This curve allows you to change a hue to another hue. In the above example, this color curve has been used to change the hue of the girl's dress.
You can also use this curve to quickly make minor but dramatic adjustments to color. For example, you can select yellowing leaves on foliage and change them to green to make the foliage look more healthy.
This curve lets you increase or decrease the lightness of specific colors. In the above example, the pale blue sky and its reflection in the water below has been darkened to add more drama to the image.
Adobe recommends using this curve with high-quality footage, as this can reveal pixelation or artifacts (if the original image quality is not good).
This curve lets you adjust the saturation of an image based on image tonality rather than hue. In this example, this curve is used to slightly increase the blue tones within the luma.
This curve lets you selectively manipulate image saturation. In the above example, this curve is used for desaturating only the oversaturated blue wall without affecting the similar less-saturated picture of the dolphin in a similar blue color.
Another great use of this curve is for ensuring broadcast legal saturation levels by desaturating everything above 75% saturation.
You can use the Color Matching option to compare looks of two different shots across an entire sequence to ensure color and light appearances match within a scene or across multiple scenes.
Face Detection is on by default, and if Auto Color detects faces in either the reference or current frame it gives higher weight to the colors in the facial region.
This feature yields much higher quality matches of skin tone especially when there are distracting colors in the background, but you can disable it for situations where you want or need the whole frame to be evaluated equally.
If you use face detection, there is a slight increase in the amount of time it takes to calculate the match. If you are working with footage that does not contain any faces, disable face detection to speed up the color matching.
Premiere Pro automatically applies Lumetri settings using the Color Wheels and Saturation control to match the colors in the current frame to the colors in the reference frame.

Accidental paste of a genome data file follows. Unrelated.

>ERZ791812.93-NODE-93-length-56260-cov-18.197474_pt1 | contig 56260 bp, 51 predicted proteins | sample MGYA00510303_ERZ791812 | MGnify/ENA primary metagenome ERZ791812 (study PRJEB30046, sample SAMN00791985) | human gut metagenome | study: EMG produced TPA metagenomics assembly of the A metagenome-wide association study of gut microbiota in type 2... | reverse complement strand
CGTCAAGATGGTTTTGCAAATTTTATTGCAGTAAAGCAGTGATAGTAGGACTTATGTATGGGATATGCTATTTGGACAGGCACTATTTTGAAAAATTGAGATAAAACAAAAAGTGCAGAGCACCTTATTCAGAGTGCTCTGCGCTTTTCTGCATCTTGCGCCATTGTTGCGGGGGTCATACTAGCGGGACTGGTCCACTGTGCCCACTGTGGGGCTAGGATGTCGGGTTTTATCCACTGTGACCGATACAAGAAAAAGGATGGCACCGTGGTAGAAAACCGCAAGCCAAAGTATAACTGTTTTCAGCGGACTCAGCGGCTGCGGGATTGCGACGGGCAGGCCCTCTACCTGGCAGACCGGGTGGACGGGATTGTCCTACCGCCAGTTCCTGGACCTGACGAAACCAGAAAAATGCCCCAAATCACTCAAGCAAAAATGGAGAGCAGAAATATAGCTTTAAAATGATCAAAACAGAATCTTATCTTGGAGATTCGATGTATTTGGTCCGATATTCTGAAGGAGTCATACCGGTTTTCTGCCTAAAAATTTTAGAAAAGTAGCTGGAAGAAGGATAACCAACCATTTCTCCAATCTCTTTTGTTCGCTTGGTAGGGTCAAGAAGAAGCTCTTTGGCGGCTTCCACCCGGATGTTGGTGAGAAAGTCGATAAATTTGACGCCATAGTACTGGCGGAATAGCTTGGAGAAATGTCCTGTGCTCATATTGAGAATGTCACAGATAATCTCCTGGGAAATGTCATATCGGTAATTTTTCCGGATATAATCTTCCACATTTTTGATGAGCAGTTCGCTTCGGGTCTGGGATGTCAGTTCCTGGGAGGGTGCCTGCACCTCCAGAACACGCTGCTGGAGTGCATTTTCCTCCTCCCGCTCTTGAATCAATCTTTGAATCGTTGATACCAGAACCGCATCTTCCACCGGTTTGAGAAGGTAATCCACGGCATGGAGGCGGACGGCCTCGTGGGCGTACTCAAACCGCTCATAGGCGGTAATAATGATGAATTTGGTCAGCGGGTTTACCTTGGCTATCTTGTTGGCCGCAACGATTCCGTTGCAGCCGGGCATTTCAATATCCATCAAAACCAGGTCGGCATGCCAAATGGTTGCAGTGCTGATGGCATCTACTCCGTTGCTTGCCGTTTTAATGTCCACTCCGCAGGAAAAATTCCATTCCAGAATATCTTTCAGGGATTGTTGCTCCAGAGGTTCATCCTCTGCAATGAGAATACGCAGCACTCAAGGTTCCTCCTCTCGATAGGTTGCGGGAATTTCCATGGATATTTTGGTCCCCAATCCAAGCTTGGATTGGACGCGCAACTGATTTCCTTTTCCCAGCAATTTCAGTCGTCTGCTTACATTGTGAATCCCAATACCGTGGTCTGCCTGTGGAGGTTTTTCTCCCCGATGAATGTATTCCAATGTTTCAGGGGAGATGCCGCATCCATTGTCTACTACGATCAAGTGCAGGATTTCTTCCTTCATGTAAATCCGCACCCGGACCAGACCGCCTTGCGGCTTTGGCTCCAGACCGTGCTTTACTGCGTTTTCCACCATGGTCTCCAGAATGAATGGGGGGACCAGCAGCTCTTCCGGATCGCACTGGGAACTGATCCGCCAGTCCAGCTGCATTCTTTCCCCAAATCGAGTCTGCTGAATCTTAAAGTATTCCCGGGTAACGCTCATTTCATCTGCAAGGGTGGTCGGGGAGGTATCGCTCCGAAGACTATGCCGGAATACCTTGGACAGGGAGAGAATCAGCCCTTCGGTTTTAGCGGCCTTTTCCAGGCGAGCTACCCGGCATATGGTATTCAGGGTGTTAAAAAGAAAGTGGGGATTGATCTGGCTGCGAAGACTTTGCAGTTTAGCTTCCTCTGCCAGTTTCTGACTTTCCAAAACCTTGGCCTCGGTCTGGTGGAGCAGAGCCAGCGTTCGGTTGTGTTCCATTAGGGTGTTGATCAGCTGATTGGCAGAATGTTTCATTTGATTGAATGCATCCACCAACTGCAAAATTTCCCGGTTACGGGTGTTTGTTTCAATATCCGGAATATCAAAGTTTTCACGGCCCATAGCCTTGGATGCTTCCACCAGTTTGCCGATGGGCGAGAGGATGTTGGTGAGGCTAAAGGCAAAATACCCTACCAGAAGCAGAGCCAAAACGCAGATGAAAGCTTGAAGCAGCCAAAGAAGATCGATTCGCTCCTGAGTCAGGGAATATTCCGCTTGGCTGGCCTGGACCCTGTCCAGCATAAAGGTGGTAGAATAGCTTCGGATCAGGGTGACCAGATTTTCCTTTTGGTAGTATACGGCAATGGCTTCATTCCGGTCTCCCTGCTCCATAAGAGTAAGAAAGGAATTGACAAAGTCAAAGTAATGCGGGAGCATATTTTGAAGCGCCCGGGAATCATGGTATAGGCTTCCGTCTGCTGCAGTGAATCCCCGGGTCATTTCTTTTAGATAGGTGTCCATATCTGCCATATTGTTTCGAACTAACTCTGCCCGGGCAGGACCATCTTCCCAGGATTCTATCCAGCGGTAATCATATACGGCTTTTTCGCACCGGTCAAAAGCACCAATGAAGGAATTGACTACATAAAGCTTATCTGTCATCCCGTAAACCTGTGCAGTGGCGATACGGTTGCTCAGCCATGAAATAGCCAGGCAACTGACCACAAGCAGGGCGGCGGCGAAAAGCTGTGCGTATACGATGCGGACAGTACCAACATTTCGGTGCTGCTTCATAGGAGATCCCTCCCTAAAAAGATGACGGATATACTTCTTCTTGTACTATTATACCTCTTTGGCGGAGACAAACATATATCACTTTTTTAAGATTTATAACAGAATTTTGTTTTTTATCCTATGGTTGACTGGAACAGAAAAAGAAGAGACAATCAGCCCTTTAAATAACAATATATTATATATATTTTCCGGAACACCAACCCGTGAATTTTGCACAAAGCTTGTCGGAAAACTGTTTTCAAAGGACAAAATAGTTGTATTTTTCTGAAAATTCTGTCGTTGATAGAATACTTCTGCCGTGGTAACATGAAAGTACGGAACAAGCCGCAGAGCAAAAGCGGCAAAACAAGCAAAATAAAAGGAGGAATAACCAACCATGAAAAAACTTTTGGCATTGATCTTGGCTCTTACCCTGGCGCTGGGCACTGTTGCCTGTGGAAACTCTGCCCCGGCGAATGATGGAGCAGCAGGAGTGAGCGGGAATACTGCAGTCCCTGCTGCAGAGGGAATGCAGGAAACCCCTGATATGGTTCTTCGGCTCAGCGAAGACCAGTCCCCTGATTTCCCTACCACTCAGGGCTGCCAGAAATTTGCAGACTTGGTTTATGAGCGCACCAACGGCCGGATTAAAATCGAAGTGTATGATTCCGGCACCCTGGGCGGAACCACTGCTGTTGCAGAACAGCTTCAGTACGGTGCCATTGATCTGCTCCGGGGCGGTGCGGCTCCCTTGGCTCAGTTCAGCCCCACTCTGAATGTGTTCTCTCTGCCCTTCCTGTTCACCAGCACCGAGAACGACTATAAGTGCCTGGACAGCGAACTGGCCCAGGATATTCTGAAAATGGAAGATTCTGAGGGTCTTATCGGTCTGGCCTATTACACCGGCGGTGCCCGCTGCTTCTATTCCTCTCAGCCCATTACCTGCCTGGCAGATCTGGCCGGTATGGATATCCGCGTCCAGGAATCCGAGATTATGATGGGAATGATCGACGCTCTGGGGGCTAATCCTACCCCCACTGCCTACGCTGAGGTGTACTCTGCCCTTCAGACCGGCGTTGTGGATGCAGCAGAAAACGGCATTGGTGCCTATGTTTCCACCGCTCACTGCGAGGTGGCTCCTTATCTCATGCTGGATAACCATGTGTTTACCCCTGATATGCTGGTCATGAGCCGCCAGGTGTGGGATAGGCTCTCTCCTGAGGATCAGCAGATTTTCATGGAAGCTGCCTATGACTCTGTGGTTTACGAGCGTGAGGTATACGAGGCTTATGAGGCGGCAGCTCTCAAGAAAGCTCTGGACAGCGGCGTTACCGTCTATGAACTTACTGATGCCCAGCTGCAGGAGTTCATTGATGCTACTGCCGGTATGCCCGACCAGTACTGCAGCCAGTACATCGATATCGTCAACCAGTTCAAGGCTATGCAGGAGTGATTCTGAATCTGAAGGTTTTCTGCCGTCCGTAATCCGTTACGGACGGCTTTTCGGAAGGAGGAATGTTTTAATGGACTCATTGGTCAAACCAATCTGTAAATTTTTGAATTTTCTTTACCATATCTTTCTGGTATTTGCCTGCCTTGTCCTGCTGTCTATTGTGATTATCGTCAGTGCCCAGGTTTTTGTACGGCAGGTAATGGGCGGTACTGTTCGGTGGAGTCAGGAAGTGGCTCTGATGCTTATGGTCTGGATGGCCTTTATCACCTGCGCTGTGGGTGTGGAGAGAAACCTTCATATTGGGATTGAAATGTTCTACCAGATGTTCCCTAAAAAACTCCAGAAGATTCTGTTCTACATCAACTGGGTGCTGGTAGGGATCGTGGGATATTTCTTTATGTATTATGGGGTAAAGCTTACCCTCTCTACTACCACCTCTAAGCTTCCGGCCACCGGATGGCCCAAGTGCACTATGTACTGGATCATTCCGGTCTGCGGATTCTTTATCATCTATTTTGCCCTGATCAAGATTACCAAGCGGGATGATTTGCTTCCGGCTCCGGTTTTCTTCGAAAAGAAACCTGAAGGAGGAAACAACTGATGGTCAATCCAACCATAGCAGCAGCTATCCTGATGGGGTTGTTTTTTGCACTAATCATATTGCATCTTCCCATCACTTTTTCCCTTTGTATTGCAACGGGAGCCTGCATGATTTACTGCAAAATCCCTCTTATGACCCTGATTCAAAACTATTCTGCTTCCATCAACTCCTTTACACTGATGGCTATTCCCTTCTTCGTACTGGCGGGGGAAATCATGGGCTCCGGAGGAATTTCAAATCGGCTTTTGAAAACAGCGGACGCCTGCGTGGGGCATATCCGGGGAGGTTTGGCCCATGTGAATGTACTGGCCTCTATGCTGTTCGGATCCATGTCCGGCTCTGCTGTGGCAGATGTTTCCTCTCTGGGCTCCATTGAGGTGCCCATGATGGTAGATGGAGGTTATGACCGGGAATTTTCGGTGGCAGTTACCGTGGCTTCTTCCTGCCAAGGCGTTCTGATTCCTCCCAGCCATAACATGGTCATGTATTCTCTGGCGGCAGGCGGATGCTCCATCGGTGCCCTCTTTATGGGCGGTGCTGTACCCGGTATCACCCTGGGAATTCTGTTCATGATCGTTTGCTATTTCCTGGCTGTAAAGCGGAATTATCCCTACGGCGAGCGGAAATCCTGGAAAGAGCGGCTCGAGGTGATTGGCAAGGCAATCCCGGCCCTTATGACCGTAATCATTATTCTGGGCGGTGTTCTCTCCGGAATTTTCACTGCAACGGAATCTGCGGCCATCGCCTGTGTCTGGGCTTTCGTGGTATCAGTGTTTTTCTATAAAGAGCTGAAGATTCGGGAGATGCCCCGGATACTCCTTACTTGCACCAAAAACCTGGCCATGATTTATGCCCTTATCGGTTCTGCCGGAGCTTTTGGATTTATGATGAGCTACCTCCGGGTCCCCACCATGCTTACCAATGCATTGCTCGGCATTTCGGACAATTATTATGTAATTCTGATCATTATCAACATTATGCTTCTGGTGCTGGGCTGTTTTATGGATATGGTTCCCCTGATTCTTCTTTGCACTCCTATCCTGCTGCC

The Color Wheels (and Saturation slider if necessary) update to reflect the adjustment that the automatic color matching algorithm has applied.
If there is an existing Lumeti effect on the clip with altered parameters, some of those settings must be reset.
Use the color wheels to adjust intensity levels of shadows, midtones, and highlights. You can also use the accompanying sliders instead of the wheels to make these adjustments.
You can adjust the shadow or highlight detail to brighten or darken areas in an otherwise well-lit clip. You can isolate the regions that need correction and apply these adjustments. Use the Midtone color wheel to adjust the overall contrast of the clip.
- Wheels with empty centers indicate that no adjustments have been made. Click in the middle of the wheel and drag the cursor to fill in the wheels and make adjustments as required.
- If you use the slider control, drag the slider up to increase the value or drag the slider down to decrease the value. For example, drag the Shadow slider up to lighten shadows, and drag the Highlights shadow down to darken highlights.
The HSL section of the Lumetri panel combines with the existing tools to give you even finer control of your shots. It is commonly used after primary color correction is complete.
The goal is control over a specific color, not the overall image. Control over a single color is useful, for example, when the overall hue saturation curves are hitting their limits. Curves are then lowered to meet broadcast safe limits. Another typical scenario includes enhancing a specific color by making it stand out from the background or keying a specific luminance range, like a sky.
To apply an HSL Secondary effect, you have to set a key, refine it and apply a color correction to it.